China and wine: the new norm on terminology translation of imported wine terms

I receive and gladly publish an extremely interesting article by Mariagrazia Semprebon – AgriLegal Consulting. Thanks Mariagrazia!

Many wine companies look eagerly forward to the Chinese market.

By now it is clear that there are some difficulties to penetrate the Chinese wine market and also some critical issues, but with ta good partner and some important preventive measures, it is possible to obtain great satisfactions.

One of the obvious trouble for the exporter is the language, the commercial communication barrier, that risks to cause mischievous misunderstanding.

First of all, the exporter company must translate his commercial name in Chinese characters, otherwise the importer or the Chinese consumer would transliterate the name of the brand in his place (and with little if no care at all).

In addition, it is important to match the brand with Protected Designation of Origin (PDO), Protected Geographical Indication (PGI), after ensuring the legitimacy of the indication according to Chinese laws.

It is also important:

– to clearly identify which is which among the product brand, its origin and the designation of origin – to translate it in order to made it clear to Chinese consumers where the product comes from.

The strength of a collective brand is in fact more incisive when consistently translated in the language of a country with a potential and strong developing market.

To prevent confusion and mistakes and to promote the Chinese wine market advancement, the Chinese government has drafted a standard document which includes many Italian and foreign wine terms translated in Chinese, and also some import regulations.

The Chinese Chamber of Commerce, the Agricultural Institute and its Wine Academy have completed an official guide on the matter.

The “Norm of Terminology Translation of Imported Wines”, 进口葡萄酒相关术语翻译规范, was enacted by the Chinese Ministry of Internal Trade and came into force on 1st September 2015.

It is applicable to all wine businesses which want to export in China.

This “Norm” is the first of its kind in the Chinese wine market, before there were only translation guidelines granted from wine commercial authorities.

The translated terms mainly concern wine grapes types, the most important wine regions and the biggest wine companies of the eleven examined producing countries.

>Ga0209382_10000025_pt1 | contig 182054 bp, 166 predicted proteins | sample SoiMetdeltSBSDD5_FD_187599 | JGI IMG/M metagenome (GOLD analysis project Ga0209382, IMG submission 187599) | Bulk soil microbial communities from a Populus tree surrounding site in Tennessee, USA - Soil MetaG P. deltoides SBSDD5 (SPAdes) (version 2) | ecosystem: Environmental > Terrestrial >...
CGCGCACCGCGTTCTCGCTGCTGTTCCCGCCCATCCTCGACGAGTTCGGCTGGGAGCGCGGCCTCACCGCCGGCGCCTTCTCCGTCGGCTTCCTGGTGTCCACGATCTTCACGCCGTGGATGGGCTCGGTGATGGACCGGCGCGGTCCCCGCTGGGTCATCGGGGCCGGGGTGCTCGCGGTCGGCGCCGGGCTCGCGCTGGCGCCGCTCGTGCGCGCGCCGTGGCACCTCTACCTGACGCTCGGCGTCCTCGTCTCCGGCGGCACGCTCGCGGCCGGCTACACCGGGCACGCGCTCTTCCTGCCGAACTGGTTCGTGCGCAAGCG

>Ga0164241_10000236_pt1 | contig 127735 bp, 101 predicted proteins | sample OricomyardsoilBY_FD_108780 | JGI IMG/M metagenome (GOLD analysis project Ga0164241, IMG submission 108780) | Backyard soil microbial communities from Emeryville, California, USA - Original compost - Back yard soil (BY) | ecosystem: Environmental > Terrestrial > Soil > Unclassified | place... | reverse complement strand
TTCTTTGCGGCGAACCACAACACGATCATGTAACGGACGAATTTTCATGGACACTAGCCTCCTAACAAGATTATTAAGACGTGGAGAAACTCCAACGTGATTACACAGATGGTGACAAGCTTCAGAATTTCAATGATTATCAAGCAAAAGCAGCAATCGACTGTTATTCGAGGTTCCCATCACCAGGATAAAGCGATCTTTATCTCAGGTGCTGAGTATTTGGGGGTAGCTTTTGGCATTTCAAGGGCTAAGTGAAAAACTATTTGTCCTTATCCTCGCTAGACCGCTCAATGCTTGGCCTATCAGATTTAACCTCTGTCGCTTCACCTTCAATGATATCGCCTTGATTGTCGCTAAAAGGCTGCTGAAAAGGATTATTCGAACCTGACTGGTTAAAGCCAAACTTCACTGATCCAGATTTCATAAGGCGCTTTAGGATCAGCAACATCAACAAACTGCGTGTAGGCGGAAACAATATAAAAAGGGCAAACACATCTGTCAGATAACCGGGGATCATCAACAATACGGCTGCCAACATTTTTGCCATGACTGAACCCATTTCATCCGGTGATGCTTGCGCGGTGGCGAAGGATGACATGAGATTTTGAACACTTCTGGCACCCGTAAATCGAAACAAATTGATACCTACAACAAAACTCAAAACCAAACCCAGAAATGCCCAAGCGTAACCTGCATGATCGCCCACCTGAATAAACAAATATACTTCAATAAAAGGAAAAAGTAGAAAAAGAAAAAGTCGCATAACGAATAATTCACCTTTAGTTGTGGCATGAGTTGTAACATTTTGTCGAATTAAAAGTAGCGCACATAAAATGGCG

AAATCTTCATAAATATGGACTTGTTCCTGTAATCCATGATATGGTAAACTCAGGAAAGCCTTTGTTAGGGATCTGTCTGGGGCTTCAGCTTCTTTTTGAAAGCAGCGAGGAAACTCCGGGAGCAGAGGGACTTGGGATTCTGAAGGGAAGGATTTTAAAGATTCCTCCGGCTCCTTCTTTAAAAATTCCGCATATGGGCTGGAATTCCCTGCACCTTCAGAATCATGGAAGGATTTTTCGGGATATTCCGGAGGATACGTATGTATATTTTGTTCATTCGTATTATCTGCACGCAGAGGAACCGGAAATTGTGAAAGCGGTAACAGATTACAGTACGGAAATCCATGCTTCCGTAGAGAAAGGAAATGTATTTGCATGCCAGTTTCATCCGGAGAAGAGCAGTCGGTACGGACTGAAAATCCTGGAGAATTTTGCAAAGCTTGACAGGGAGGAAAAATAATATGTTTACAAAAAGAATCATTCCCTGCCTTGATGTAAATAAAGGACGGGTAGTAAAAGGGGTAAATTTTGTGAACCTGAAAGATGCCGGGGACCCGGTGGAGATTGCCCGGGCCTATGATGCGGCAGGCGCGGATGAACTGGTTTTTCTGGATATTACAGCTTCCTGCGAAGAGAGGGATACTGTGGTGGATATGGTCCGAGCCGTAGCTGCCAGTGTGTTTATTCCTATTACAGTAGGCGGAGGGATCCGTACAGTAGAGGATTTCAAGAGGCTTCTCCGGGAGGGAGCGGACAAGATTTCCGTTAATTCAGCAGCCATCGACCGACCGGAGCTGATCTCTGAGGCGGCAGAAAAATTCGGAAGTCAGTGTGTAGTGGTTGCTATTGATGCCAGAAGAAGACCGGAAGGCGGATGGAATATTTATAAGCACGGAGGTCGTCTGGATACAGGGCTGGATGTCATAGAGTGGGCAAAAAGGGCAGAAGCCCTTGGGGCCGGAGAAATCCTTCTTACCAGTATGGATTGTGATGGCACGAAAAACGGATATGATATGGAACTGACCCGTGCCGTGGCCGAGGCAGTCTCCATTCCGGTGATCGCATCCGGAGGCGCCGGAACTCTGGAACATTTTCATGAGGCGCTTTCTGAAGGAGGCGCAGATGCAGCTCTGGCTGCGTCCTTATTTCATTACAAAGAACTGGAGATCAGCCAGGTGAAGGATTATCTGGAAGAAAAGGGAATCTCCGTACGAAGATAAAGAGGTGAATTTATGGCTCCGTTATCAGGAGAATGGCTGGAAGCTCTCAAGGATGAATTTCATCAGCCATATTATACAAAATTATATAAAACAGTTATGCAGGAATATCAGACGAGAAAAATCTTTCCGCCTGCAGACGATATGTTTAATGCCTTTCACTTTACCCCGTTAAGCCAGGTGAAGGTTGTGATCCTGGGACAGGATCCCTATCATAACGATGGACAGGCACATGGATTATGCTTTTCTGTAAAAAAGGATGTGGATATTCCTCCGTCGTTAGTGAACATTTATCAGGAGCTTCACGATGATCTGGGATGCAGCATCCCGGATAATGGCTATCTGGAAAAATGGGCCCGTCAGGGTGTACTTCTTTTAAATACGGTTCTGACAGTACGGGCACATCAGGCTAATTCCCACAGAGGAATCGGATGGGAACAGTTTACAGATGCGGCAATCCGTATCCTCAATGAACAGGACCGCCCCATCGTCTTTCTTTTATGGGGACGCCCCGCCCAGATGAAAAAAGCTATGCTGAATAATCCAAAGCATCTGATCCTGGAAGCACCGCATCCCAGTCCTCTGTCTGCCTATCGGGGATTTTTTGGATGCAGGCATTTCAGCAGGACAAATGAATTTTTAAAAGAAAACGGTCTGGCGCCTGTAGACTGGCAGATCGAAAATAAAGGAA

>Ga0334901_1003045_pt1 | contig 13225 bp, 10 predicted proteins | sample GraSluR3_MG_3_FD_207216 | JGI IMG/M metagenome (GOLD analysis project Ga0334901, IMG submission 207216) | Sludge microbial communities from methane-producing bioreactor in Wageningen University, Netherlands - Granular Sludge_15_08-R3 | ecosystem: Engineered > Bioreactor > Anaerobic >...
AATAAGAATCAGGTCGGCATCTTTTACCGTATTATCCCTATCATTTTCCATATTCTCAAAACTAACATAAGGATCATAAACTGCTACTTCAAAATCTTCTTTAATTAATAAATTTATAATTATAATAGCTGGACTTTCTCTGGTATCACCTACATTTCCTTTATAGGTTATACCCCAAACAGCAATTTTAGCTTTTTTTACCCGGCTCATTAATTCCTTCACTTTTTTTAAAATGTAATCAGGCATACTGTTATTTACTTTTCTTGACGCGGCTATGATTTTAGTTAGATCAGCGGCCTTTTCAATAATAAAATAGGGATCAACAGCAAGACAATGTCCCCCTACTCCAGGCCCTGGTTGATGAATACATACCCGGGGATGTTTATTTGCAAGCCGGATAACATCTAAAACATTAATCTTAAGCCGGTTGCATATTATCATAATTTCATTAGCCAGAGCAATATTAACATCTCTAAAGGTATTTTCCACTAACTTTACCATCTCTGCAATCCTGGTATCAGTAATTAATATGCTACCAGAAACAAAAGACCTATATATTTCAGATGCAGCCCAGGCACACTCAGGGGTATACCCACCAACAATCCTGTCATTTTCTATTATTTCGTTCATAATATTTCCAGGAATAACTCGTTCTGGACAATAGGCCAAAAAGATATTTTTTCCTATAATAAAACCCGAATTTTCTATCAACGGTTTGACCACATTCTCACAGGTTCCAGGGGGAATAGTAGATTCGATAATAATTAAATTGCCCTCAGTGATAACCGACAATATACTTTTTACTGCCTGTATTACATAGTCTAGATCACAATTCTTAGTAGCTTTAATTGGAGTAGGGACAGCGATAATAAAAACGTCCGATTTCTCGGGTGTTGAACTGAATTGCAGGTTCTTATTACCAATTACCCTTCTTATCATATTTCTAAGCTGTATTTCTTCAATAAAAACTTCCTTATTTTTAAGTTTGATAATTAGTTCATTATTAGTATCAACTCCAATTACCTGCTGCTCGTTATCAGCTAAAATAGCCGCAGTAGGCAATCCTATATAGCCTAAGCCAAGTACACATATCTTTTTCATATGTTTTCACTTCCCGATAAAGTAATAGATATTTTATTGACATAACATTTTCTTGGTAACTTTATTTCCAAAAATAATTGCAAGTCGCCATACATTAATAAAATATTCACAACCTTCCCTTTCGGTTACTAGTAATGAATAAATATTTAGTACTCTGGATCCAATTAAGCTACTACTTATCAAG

It is structured as a table, according to the English alphabetic order and it is divided into four parts:

– the first chapter concerns norms;

– the second chapter includes label terminology;

– the third chapter involves the fundamental global wine grapes varieties (excluding China), with the type name, the origin country and the grapes color;

– the fourth and last chapter includes the most important wine region and wine cellars, with the name of the main producers.

This is not a binding transliteration, the operator is still free to choose his favorite translation, but it is clear that the standard, once adopted and legitimated, will be asserted by the Chinese government.

It is presumable that this standard translation will spread soon across the wine sector and, consequently, it will be convenient to comply with it to communicate more incisively.

Another fact must be bear in mind, and is that the Chinese names suggested by the guide are not made up by the Chinese Chamber of Commerce, they were already present on the Chinese market from long time, and have been gathered in the “Norm”.

After the implementation of the “Norm of Terminology Translation of Imported Wines”, the Chinese names included in the list will be, probably, adopted by distributors, importers and also from media.

The “Norm of Terminology Translation of Imported Wines” is a perfect instrument for the wine maker, that still does not have registered his brand in China, to verify if his brand transliteration correspond to the one proposed by the guide and to orient himself into the Chinese market.

To the producers who have a Chinese registered brand it is possible to adjust it according to the new norm, or also to try to integrate it into this new norm, when revised.

The Chinese Ministry of Commerce has in fact declared that it will be possible to revise the guide after September 2018 (the Chinese Ministry of Commerce regulation provides in fact that a standard can be modified after three years from its publication to follow market innovations and new technologies).

In the prospect of the seen revision wine cellars, which have a registered brand in China and want to put into the norm of terminology translation (as Zenato has already done), could ask for the integration of their name in the guide.

There are some other advices for wine makers who intend to enter the Chinese market, once transliterated the name of their brands and the product information according to the norm, it is important to register the brand also in China.

Before to do it, it is necessary to control if the brand is already registered or filed in China by somebody else.

If so, wine cellar can claim its brand before a Chinese court but it is an expensive way, it could be better even to consider to change the brand name to some extension for the Chinese market.

What is absolutely to avoid is to register or simply introduce in China a brand without a comprehensive research on the potential prior use of the same brand in the Chinese market, because it can expose the producer to the risk of legal challenges in China.

Finally, the brand registration should not be limited to continental China, but it should include also Taiwan, Hong Kong and Macao.

In the end, to commerce in the Chinese market, it is better not only to take into consideration big cities as Bejing or Shangai, but also think about other areas, for example the so-called “food capital” of China: Guangzhou.